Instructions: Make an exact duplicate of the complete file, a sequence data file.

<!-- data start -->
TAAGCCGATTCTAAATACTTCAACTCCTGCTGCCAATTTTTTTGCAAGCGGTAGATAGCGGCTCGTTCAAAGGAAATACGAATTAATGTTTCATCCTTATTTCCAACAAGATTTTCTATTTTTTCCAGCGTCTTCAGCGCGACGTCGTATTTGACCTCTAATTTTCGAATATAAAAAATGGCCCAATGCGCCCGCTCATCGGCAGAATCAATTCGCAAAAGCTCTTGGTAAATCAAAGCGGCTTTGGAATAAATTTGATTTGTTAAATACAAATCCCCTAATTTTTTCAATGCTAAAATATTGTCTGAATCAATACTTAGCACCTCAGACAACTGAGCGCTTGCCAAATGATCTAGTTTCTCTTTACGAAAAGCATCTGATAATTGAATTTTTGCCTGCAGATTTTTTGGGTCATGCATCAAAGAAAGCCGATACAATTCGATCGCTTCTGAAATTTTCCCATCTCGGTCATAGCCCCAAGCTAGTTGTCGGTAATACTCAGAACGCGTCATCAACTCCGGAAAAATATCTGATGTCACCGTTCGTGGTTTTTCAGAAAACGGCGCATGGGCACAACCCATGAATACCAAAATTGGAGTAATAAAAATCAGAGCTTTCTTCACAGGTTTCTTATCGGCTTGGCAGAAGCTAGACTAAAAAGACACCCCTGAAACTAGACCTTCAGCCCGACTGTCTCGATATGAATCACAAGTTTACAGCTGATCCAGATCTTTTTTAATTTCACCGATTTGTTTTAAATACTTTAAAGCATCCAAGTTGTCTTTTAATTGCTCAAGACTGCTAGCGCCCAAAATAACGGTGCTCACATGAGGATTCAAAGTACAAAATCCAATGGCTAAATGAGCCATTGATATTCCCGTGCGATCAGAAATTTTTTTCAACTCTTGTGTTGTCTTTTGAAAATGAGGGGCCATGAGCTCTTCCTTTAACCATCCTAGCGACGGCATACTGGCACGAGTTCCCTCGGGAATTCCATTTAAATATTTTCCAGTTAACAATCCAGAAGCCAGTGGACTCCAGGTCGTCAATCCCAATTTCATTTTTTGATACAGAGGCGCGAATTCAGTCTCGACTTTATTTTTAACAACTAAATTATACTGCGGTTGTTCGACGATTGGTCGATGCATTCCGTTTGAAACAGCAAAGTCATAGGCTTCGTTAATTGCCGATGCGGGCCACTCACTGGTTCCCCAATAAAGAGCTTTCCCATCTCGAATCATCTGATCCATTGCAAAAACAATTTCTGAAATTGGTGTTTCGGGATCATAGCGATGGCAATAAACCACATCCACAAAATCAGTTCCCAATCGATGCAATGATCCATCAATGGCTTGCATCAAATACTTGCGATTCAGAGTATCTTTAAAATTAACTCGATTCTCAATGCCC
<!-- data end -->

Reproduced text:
TAAGCCGATTCTAAATACTTCAACTCCTGCTGCCAATTTTTTTGCAAGCGGTAGATAGCGGCTCGTTCAAAGGAAATACGAATTAATGTTTCATCCTTATTTCCAACAAGATTTTCTATTTTTTCCAGCGTCTTCAGCGCGACGTCGTATTTGACCTCTAATTTTCGAATATAAAAAATGGCCCAATGCGCCCGCTCATCGGCAGAATCAATTCGCAAAAGCTCTTGGTAAATCAAAGCGGCTTTGGAATAAATTTGATTTGTTAAATACAAATCCCCTAATTTTTTCAATGCTAAAATATTGTCTGAATCAATACTTAGCACCTCAGACAACTGAGCGCTTGCCAAATGATCTAGTTTCTCTTTACGAAAAGCATCTGATAATTGAATTTTTGCCTGCAGATTTTTTGGGTCATGCATCAAAGAAAGCCGATACAATTCGATCGCTTCTGAAATTTTCCCATCTCGGTCATAGCCCCAAGCTAGTTGTCGGTAATACTCAGAACGCGTCATCAACTCCGGAAAAATATCTGATGTCACCGTTCGTGGTTTTTCAGAAAACGGCGCATGGGCACAACCCATGAATACCAAAATTGGAGTAATAAAAATCAGAGCTTTCTTCACAGGTTTCTTATCGGCTTGGCAGAAGCTAGACTAAAAAGACACCCCTGAAACTAGACCTTCAGCCCGACTGTCTCGATATGAATCACAAGTTTACAGCTGATCCAGATCTTTTTTAATTTCACCGATTTGTTTTAAATACTTTAAAGCATCCAAGTTGTCTTTTAATTGCTCAAGACTGCTAGCGCCCAAAATAACGGTGCTCACATGAGGATTCAAAGTACAAAATCCAATGGCTAAATGAGCCATTGATATTCCCGTGCGATCAGAAATTTTTTTCAACTCTTGTGTTGTCTTTTGAAAATGAGGGGCCATGAGCTCTTCCTTTAACCATCCTAGCGACGGCATACTGGCACGAGTTCCCTCGGGAATTCCATTTAAATATTTTCCAGTTAACAATCCAGAAGCCAGTGGACTCCAGGTCGTCAATCCCAATTTCATTTTTTGATACAGAGGCGCGAATTCAGTCTCGACTTTATTTTTAACAACTAAATTATACTGCGGTTGTTCGACGATTGGTCGATGCATTCCGTTTGAAACAGCAAAGTCATAGGCTTCGTTAATTGCCGATGCGGGCCACTCACTGGTTCCCCAATAAAGAGCTTTCCCATCTCGAATCATCTGATCCATTGCAAAAACAATTTCTGAAATTGGTGTTTCGGGATCATAGCGATGGCAATAAACCACATCCACAAAATCAGTTCCCAATCGATGCAATGATCCATCAATGGCTTGCATCAAATACTTGCGATTCAGAGTATCTTTAAAATTAACTCGATTCTCAATGCCC